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Lives Lived: Paula Kerr, 68 Add to ...

Sister, aunt, stewardess, college professor, animal lover. Born Oct. 11, 1944, in St. Thomas, Ont.; died March 15, 2013, in Oxford Station, Ont., of hypertensive heart disease, aged 68.

Paula Kerr was born in late 1944 while her father, Gordon, was overseas serving with the Royal Canadian Air Force’s Bomber Command, so she did not meet him until she was nine months old. Her American mother, Ethel, like many wartime wives, had to run the household and take care of her then-three children during her husband’s absence.

Unlike the proverbial “middle child,” Paula did not have to struggle for attention, as she was a sweet blond child with pigtails, freckles and an engaging personality. When company visited the Kerr household, her mother felt badly that Paula got most of the attention while her plainer siblings, John, Nancy and Wendy, took a background role. In adulthood, her brother and sisters affectionately called her “the Pretty One” in a nod to their childhood experiences.

Growing up in an Air Force family, Paula had a love of pilots and planes in her blood. So it was natural that she get a job as a stewardess (as they were then called) with Pan American Airlines in 1966, one of the first Canadian women hired. Based in Miami, she flew mainly to South America, struggling with revolving sleep schedules, airplane food, a lot of partying and the demands of the airline to stay within a couple of pounds of size 10.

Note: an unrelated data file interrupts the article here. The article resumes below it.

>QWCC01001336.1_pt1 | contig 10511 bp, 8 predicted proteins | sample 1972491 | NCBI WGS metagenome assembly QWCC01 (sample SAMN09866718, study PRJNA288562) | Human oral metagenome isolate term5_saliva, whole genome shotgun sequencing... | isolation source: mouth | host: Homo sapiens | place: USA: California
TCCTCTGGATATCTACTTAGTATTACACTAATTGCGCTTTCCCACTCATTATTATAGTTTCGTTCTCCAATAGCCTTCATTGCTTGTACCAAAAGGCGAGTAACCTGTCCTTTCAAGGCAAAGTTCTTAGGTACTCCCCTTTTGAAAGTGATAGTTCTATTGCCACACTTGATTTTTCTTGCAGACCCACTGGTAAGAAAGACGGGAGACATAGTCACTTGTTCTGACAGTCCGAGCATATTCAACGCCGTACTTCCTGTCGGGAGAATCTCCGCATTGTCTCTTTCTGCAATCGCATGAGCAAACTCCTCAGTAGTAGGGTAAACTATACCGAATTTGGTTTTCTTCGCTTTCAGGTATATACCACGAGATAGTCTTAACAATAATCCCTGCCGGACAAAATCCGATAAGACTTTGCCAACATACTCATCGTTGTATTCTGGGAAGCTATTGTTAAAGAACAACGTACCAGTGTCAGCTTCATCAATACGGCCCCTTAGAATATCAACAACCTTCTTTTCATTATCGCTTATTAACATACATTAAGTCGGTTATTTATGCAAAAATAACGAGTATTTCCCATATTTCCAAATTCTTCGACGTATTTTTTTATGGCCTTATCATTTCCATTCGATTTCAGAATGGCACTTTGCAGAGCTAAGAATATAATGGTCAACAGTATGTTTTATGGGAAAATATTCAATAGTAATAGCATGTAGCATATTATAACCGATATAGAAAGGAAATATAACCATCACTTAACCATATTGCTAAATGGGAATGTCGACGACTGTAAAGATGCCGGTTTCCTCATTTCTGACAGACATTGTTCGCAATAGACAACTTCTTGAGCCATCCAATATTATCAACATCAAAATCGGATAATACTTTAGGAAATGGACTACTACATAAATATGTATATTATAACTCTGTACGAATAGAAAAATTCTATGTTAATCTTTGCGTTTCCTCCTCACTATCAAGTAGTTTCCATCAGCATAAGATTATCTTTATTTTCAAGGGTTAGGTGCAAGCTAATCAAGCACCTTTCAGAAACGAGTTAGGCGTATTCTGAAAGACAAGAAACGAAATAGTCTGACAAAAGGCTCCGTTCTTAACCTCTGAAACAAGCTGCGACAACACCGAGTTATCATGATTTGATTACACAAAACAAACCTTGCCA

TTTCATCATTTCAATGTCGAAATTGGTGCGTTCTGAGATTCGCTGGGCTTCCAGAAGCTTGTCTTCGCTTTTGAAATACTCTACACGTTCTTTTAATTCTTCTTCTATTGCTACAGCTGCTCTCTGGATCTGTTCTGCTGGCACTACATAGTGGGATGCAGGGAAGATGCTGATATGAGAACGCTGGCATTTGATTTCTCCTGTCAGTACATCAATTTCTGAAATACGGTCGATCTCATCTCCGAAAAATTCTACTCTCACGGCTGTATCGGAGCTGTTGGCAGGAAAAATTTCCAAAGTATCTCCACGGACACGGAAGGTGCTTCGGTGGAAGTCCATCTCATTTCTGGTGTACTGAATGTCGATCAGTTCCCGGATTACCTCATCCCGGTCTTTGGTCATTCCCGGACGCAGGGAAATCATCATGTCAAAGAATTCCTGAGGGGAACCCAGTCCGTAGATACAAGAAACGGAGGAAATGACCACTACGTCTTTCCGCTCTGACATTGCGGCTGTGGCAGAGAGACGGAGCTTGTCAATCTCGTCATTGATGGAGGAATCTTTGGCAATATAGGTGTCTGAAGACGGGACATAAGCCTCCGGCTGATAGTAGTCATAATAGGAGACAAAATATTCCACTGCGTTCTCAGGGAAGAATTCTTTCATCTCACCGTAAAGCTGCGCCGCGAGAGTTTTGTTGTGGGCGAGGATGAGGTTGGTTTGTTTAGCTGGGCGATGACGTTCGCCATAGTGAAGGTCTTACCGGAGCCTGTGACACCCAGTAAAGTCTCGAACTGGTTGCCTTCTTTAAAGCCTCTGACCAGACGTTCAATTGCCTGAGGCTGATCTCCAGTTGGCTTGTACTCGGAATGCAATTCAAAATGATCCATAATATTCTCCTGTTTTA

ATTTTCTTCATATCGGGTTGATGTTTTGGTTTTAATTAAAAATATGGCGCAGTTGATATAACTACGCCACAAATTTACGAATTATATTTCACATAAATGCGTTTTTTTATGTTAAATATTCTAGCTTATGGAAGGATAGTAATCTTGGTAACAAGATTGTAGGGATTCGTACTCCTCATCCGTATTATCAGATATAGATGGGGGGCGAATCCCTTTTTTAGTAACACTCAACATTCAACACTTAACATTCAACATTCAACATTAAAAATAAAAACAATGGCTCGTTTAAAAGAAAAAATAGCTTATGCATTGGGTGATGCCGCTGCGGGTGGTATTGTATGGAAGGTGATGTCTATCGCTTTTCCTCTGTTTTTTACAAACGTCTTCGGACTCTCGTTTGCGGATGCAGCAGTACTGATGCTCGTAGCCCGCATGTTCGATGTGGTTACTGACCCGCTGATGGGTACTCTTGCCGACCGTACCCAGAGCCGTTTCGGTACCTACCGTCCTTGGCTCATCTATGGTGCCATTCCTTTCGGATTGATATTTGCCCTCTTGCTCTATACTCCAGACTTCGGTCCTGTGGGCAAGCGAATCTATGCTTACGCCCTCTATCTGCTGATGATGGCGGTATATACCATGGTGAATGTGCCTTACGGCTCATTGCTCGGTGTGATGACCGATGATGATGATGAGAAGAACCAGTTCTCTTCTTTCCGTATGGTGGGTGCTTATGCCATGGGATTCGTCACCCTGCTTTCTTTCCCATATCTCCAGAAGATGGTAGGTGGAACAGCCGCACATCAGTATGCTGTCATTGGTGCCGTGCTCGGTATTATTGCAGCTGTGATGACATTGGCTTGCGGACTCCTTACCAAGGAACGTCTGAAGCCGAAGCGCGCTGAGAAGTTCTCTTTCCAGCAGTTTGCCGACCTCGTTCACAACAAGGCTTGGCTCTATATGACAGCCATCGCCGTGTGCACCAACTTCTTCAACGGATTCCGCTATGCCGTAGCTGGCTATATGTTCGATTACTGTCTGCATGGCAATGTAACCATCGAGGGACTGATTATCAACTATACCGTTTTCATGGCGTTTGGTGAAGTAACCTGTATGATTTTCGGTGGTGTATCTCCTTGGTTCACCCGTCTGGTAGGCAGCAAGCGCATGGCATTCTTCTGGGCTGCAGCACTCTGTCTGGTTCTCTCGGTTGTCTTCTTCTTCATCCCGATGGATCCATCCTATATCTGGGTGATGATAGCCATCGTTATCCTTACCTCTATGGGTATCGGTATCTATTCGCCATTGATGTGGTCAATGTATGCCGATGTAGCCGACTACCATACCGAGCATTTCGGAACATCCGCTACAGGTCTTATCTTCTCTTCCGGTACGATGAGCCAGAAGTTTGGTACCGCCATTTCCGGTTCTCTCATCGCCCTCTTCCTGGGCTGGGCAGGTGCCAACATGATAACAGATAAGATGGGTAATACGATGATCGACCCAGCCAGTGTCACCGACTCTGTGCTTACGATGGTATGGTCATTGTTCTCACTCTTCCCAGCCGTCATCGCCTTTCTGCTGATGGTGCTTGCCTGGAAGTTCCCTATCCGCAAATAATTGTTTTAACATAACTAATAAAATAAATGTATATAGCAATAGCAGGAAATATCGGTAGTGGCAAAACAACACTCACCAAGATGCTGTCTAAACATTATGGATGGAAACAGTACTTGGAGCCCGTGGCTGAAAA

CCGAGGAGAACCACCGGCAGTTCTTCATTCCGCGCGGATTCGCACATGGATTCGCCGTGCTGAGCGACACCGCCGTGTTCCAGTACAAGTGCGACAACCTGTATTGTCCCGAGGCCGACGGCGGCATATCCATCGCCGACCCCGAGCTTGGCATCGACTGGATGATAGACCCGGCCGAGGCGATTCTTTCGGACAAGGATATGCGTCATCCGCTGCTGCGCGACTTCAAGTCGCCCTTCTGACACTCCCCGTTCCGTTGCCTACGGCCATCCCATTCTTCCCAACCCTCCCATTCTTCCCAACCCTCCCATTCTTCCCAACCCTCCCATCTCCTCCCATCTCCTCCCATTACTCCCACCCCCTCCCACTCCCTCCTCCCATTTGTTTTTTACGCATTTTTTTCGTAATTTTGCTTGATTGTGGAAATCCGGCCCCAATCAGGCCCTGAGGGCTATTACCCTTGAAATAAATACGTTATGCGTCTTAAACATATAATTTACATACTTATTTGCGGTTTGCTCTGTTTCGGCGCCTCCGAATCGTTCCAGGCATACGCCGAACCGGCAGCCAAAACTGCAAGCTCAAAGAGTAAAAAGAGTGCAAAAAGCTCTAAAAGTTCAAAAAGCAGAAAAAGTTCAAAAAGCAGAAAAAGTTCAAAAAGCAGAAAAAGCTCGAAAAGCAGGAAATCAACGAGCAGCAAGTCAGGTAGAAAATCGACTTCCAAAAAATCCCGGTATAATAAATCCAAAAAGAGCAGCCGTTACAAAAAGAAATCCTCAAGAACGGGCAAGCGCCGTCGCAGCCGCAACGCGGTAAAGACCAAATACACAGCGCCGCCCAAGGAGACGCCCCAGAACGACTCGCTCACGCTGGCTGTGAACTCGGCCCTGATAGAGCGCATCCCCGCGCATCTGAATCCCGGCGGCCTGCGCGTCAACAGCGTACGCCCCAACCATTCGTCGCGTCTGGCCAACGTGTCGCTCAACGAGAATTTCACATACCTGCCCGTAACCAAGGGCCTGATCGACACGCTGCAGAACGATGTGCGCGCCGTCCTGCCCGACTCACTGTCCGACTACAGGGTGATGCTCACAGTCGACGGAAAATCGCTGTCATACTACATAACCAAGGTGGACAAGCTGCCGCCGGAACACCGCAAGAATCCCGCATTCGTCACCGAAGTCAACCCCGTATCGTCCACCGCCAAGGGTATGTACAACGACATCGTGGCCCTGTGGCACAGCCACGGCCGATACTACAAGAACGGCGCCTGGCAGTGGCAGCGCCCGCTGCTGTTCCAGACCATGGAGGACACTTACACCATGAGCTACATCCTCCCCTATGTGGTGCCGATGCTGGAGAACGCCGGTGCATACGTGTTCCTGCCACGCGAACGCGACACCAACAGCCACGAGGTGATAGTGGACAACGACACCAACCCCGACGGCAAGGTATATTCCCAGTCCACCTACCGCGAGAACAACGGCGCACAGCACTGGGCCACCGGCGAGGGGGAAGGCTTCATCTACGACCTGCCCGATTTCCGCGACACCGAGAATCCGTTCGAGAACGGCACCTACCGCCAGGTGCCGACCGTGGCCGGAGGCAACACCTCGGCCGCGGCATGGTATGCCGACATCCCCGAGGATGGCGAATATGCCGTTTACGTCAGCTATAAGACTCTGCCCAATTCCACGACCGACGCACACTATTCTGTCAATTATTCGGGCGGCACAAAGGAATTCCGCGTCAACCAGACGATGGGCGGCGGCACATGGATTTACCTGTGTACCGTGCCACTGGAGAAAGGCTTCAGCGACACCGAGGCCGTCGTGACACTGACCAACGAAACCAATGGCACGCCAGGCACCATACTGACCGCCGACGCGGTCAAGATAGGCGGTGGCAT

After a decade of flying with Pan Am, the job lost its appeal. Paula took on a variety of new roles including restaurant manager, caterer, travel agent and part-time student in hospitality and tourism. After a brief marriage to her long-time love, a Pan Am captain, she moved to New York to regroup. For one year, she rode the subway at 4 a.m. every day to run an in-house restaurant for a large Manhattan law firm.

But after 20 years in the United States, with aging parents in Canada, she returned to Ottawa in 1987. With a master’s degree in hospitality and tourism from Florida International University in hand, she began her final career teaching the subject at Algonquin College.

Having a job with somewhat regular hours allowed Paula to do something she had always wanted – foster animals. Over time, hundreds of cats and dogs from the Ottawa Humane Society passed through the Kerr household. Paula could always find room for just one more needy animal. One Christmas there were 11 dogs competing for attention in her kitchen. She especially loved fostering hard-to-place animals and rejoiced when they found happy homes. Not every dog or cat moved on, however, many finding forever homes in Paula’s house.

Sadly, in her final years she struggled with insomnia, depression and chronic pain from a back injury suffered at Pan Am. When she passed away, she left behind three misfit dogs who adored her, six cats and two birds. She would be pleased to know that all of them, save one, found wonderful new homes after her death.

Wendy Kerr Hadley is Paula’s younger sister.


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